Who among you remembers the museum of water? None of you? Then let me remind you. The museum, also provisionally and variously known as the touristic-environmental or environmental and education interpretation centre, was a project hatched by the last PSOE-led administration in the Balearics. The director of the then office of analysis and forecasting of the cabinet of the president was forced to announce in December 2010 that the project to create the museum was to be "parked", meaning on hold, also meaning there wasn't the slightest intention of going ahead with it.
Not that this was how it was put. It would be a project for the following legislature, the one due to begin in June of 2011. It never of course had the remotest chance of being a project for that legislature. For starters, PSOE and what remained of its coalition (the anonymously monikered Bloc, i.e. Biel Barceló and chums) were removed from office. In came the PP, and José Ramón Bauzá set about his austerity measures. It's unlikely he ever gave the museum a moment's thought. Unlikely that anyone else did either, including PSOE.
Museums of water do exist. There's one in Rotterdam, one in Saint Petersburg. There's a museum of water and steam in Brentford, which is sort of West London. But those other museums were not the ones that had attracted the attention of the then government. They had their eyes on what had been put in Zaragoza in 2008: The Expo for Water and Sustainable Development.
The expo had cost a great deal of money. Earlier this year, an in-depth report considered the consequences of that expo. All 266 million of them. That's the debt that is outstanding. It will take the city of Zaragoza decades to ever repay it.
At the back end of 2010, the true financial disaster of the expo was only starting to become apparent. Those were times of crisis and of increasing scrutiny of grand projects that had been dreamt up by Spanish municipalities, provinces and regions when the money had never looked likely to dry up and few questions had ever been asked as to suitability or wisdom.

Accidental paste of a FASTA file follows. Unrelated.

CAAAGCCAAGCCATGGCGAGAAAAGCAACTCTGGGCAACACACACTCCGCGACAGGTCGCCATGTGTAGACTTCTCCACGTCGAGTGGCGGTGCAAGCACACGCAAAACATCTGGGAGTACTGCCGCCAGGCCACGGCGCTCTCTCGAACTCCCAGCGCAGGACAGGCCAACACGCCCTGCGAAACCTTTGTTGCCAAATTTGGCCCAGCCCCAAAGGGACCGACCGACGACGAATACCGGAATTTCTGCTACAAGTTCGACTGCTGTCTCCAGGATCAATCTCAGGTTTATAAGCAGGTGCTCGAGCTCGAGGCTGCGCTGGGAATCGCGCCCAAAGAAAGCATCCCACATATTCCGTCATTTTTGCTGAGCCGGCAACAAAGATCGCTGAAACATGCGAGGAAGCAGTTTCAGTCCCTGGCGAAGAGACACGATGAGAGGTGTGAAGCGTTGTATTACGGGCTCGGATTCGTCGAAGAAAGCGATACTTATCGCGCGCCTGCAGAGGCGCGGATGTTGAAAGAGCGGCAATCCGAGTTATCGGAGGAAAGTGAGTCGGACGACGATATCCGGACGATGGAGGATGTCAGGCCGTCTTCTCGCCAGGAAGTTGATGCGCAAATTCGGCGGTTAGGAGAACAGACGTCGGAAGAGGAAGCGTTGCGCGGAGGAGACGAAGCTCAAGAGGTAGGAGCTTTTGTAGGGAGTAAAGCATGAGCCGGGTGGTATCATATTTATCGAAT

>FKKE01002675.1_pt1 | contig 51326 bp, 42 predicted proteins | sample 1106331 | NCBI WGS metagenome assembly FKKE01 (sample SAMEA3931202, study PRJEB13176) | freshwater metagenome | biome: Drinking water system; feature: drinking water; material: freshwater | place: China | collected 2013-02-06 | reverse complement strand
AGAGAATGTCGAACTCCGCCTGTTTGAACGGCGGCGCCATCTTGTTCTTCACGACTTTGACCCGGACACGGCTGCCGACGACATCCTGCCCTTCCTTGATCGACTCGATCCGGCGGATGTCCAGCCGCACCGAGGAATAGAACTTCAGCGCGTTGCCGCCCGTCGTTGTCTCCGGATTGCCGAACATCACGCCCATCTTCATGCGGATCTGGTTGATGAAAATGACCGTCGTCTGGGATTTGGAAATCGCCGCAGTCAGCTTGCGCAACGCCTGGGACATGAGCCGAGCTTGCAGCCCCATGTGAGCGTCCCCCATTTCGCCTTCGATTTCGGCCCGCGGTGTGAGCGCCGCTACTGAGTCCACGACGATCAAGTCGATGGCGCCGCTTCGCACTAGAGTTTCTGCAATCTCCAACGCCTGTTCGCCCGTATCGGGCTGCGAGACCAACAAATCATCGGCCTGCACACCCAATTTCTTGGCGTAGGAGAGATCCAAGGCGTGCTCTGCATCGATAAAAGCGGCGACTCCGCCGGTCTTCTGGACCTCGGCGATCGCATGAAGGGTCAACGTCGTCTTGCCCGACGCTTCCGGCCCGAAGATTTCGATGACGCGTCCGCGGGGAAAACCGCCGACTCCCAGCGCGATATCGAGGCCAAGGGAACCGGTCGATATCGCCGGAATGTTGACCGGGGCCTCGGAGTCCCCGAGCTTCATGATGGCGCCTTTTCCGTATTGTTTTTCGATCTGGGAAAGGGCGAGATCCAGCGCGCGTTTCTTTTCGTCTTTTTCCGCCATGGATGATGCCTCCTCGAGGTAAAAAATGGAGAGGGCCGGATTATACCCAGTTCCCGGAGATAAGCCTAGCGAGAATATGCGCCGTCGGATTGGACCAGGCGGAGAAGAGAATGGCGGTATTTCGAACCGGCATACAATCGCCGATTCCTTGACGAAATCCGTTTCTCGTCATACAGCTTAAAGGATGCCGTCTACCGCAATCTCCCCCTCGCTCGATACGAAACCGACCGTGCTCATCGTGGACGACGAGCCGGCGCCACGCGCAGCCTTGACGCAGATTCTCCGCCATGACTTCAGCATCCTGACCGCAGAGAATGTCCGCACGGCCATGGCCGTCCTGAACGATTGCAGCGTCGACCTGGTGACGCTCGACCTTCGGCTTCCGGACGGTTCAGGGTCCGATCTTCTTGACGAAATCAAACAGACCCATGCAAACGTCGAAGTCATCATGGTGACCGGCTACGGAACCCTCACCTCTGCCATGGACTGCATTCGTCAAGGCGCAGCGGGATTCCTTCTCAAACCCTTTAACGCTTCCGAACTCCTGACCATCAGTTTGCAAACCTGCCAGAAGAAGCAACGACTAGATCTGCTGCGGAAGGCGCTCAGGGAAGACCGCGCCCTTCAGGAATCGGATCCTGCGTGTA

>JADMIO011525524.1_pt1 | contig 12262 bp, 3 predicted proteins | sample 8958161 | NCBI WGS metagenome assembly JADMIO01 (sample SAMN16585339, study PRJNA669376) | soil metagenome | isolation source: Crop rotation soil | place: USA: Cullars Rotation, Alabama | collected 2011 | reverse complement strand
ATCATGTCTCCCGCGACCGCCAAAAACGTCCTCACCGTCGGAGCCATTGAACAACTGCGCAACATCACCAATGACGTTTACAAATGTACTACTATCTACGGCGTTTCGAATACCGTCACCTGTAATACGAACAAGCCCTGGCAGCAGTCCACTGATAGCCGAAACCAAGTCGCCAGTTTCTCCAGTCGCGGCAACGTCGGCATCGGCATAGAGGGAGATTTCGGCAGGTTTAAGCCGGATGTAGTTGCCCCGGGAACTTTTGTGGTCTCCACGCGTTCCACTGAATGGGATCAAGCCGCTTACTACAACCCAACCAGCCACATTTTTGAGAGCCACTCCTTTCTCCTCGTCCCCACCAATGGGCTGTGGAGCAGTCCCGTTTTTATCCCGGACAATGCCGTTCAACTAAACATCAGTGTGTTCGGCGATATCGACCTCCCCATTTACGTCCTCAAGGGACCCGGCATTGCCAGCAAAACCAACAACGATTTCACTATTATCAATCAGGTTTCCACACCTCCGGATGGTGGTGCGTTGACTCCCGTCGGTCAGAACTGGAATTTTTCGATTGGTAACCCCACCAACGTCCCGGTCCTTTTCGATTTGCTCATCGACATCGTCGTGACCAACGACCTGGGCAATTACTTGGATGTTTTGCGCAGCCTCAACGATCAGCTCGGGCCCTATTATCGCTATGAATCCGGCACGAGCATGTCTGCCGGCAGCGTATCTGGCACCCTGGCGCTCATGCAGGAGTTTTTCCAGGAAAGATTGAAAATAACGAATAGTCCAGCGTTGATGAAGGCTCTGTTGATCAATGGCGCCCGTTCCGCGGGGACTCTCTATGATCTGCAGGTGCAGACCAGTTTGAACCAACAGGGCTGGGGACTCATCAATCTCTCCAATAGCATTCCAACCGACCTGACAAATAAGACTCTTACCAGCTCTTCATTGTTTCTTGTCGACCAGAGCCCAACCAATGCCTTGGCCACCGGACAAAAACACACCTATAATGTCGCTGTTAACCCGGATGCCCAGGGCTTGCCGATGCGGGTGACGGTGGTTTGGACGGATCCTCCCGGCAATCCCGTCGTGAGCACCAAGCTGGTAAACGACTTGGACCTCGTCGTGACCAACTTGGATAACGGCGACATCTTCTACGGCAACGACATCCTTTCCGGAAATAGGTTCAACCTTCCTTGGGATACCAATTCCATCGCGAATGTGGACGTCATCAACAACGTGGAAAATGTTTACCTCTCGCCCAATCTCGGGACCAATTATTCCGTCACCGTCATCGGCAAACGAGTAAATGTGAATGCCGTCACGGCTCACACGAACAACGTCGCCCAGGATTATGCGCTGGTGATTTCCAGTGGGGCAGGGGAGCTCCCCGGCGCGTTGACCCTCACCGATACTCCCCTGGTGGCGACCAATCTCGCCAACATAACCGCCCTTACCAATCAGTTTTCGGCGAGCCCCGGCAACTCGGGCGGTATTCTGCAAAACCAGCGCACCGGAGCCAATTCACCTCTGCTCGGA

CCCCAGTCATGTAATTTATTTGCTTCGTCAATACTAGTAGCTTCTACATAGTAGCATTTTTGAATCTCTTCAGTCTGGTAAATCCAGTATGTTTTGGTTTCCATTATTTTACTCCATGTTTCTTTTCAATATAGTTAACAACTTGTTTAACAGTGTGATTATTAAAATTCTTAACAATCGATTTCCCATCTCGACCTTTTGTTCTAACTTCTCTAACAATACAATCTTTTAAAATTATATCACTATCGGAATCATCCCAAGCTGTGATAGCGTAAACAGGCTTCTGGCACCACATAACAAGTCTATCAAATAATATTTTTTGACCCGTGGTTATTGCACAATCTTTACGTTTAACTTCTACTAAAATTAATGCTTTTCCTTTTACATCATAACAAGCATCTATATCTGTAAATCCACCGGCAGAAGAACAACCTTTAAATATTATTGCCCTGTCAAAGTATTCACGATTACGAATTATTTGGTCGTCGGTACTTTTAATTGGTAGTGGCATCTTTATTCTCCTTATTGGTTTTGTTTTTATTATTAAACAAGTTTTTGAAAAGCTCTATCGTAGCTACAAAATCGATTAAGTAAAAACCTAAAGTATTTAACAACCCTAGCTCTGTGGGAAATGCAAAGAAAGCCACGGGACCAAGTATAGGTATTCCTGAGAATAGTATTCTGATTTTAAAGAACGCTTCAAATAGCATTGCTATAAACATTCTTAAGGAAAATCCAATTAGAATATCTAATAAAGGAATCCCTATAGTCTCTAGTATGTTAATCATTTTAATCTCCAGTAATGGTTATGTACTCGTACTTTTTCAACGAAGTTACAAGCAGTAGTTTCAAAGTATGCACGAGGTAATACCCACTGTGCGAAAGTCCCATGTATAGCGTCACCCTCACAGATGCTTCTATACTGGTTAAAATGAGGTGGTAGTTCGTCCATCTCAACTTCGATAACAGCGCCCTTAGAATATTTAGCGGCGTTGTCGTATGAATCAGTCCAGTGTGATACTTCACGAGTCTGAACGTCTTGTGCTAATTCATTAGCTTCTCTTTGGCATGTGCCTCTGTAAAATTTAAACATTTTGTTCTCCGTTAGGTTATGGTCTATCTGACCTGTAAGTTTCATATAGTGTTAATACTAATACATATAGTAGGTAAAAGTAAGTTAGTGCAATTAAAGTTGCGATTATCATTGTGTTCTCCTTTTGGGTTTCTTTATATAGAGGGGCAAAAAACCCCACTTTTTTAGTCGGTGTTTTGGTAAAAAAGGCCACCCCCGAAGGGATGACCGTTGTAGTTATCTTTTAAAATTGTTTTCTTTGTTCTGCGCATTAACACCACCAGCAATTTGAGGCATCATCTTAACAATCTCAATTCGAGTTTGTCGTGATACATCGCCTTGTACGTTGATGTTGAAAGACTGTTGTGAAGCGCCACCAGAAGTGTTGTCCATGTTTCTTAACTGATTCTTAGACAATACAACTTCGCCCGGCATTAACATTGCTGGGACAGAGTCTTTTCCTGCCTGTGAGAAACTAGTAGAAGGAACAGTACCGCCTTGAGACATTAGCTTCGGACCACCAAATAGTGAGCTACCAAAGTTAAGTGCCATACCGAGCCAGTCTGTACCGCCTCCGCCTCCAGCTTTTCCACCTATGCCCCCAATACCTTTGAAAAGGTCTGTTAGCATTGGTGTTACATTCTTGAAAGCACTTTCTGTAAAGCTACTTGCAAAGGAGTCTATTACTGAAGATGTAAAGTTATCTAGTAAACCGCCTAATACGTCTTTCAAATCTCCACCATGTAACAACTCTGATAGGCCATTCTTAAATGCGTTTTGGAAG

The Balearic government had the idea to reuse the pavilion it had at the expo. Basically, all the material from the pavilion, or most of it, was to have been used in recreating the pavilion or some other structure. Where? Well, they never really got as far as truly identifying a suitable location, though three sites in Palma were mentioned in dispatches: the Intermodal Station; the desalination plant; and the Son Pacs water distribution centre. Another place was the Parc de la Mar, which in fact had been the original intention.
The project, though, was "parked". To the best of my knowledge, it has never been raised again as a potential project. There are, however, some questions, such as what ever became of all the stuff that had gone into the making of the Balearic pavilion. Some was reused, and this was explained when the parking of the project occurred. But what of the rest, for this had been something with a total value of around two million euros which had consisted of, among other things, various audiovisual projections in what were essentially tanks. They showed, for instance, the ways in which various cultures had managed water in the Balearics - from prehistoric times to the current day.
Perhaps all the kit and various fixtures and fittings were put to good use. But as there hasn't been a peep about this project for nigh on six years, who can really say. Like the project itself, the bits and pieces for the pavilion were forgotten about.
The overall value of the pavilion plus all other costs that would have been incurred for staffing at the expo and other reasons were only a small fraction of what the expo cost Zaragoza. But in the same way as the expo had been a grandiose scheme, so participation was also grandiose. What did it achieve? Anything?
It is perhaps ironic that an expo which proclaimed sustainable development should have ended up lumbering Zaragoza with an unsustainable debt. But it, as also with what went into the expo, such as the Balearic pavilion, were from an era when accountability was all but non-existent. Now, we hope, there is accountability, and oddly enough now might be the time to reconsider the museum of water.
There is a great need to raise awareness of water use and of water as a sustainable resource. Information campaigns can do so much, but what if there were a museum, suitably all singing and dancing but with a fundamental mission to stress the importance of water to resident and tourist alike? Might the awareness be that much greater? And how would it be funded? How do you think? The tourist tax, now being spent on water.